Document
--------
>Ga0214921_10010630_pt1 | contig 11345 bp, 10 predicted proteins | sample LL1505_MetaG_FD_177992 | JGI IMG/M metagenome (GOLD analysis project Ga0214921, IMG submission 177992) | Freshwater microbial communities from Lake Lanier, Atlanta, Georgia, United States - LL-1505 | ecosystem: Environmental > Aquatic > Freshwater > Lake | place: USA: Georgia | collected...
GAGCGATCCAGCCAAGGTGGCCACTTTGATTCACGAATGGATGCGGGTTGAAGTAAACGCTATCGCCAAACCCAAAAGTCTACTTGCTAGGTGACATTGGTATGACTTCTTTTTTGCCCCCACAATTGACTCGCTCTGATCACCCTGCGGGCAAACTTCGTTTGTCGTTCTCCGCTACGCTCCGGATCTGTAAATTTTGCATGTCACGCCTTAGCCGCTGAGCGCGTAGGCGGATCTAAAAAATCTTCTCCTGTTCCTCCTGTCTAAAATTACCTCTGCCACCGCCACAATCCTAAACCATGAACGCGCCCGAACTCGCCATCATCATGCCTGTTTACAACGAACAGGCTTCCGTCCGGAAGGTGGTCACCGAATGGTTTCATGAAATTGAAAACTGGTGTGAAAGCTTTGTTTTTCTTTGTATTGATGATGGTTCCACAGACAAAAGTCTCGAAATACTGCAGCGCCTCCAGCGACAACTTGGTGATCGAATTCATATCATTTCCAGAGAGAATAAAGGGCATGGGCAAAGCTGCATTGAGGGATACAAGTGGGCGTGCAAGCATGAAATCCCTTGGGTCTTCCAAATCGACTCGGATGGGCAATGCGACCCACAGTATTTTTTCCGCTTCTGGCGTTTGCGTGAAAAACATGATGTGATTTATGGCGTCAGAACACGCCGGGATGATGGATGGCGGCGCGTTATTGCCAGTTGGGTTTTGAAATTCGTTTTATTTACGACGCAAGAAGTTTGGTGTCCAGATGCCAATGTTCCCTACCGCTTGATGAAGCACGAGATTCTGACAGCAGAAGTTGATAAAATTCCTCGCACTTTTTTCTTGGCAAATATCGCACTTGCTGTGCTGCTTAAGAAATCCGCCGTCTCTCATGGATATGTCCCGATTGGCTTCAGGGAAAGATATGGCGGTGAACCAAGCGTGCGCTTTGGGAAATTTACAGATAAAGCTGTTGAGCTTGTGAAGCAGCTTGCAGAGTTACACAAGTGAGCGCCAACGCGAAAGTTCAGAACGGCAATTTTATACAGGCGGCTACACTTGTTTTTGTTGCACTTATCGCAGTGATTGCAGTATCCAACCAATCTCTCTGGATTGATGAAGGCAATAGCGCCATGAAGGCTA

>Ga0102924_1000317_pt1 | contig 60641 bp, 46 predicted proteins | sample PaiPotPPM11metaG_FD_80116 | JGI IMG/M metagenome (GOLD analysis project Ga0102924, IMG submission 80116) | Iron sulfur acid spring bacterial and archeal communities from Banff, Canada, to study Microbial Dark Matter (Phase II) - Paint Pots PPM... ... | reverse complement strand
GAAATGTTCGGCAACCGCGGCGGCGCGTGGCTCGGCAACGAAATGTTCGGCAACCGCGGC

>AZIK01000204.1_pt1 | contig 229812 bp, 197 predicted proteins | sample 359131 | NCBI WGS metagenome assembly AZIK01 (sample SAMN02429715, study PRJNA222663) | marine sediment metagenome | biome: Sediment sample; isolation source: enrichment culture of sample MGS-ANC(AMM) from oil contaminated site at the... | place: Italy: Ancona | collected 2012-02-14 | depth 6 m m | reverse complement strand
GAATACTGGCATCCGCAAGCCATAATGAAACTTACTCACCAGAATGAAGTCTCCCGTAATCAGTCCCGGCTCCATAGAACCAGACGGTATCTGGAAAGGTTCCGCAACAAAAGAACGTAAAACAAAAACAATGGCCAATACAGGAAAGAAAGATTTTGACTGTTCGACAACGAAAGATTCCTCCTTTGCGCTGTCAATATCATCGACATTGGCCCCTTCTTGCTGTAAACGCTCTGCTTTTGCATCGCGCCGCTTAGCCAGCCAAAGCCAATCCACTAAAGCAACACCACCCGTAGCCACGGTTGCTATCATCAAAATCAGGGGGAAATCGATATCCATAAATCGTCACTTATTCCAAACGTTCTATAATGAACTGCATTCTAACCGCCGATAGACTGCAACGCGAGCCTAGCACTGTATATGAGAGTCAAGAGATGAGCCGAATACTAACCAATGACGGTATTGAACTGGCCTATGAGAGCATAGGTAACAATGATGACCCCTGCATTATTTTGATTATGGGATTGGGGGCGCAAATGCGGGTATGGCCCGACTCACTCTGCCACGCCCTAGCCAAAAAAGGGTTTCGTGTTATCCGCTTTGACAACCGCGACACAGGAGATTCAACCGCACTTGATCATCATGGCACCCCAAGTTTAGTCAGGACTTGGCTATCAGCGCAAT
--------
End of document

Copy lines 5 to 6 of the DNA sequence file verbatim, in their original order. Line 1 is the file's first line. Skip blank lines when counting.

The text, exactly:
>AZIK01000204.1_pt1 | contig 229812 bp, 197 predicted proteins | sample 359131 | NCBI WGS metagenome assembly AZIK01 (sample SAMN02429715, study PRJNA222663) | marine sediment metagenome | biome: Sediment sample; isolation source: enrichment culture of sample MGS-ANC(AMM) from oil contaminated site at the... | place: Italy: Ancona | collected 2012-02-14 | depth 6 m m | reverse complement strand
GAATACTGGCATCCGCAAGCCATAATGAAACTTACTCACCAGAATGAAGTCTCCCGTAATCAGTCCCGGCTCCATAGAACCAGACGGTATCTGGAAAGGTTCCGCAACAAAAGAACGTAAAACAAAAACAATGGCCAATACAGGAAAGAAAGATTTTGACTGTTCGACAACGAAAGATTCCTCCTTTGCGCTGTCAATATCATCGACATTGGCCCCTTCTTGCTGTAAACGCTCTGCTTTTGCATCGCGCCGCTTAGCCAGCCAAAGCCAATCCACTAAAGCAACACCACCCGTAGCCACGGTTGCTATCATCAAAATCAGGGGGAAATCGATATCCATAAATCGTCACTTATTCCAAACGTTCTATAATGAACTGCATTCTAACCGCCGATAGACTGCAACGCGAGCCTAGCACTGTATATGAGAGTCAAGAGATGAGCCGAATACTAACCAATGACGGTATTGAACTGGCCTATGAGAGCATAGGTAACAATGATGACCCCTGCATTATTTTGATTATGGGATTGGGGGCGCAAATGCGGGTATGGCCCGACTCACTCTGCCACGCCCTAGCCAAAAAAGGGTTTCGTGTTATCCGCTTTGACAACCGCGACACAGGAGATTCAACCGCACTTGATCATCATGGCACCCCAAGTTTAGTCAGGACTTGGCTATCAGCGCAAT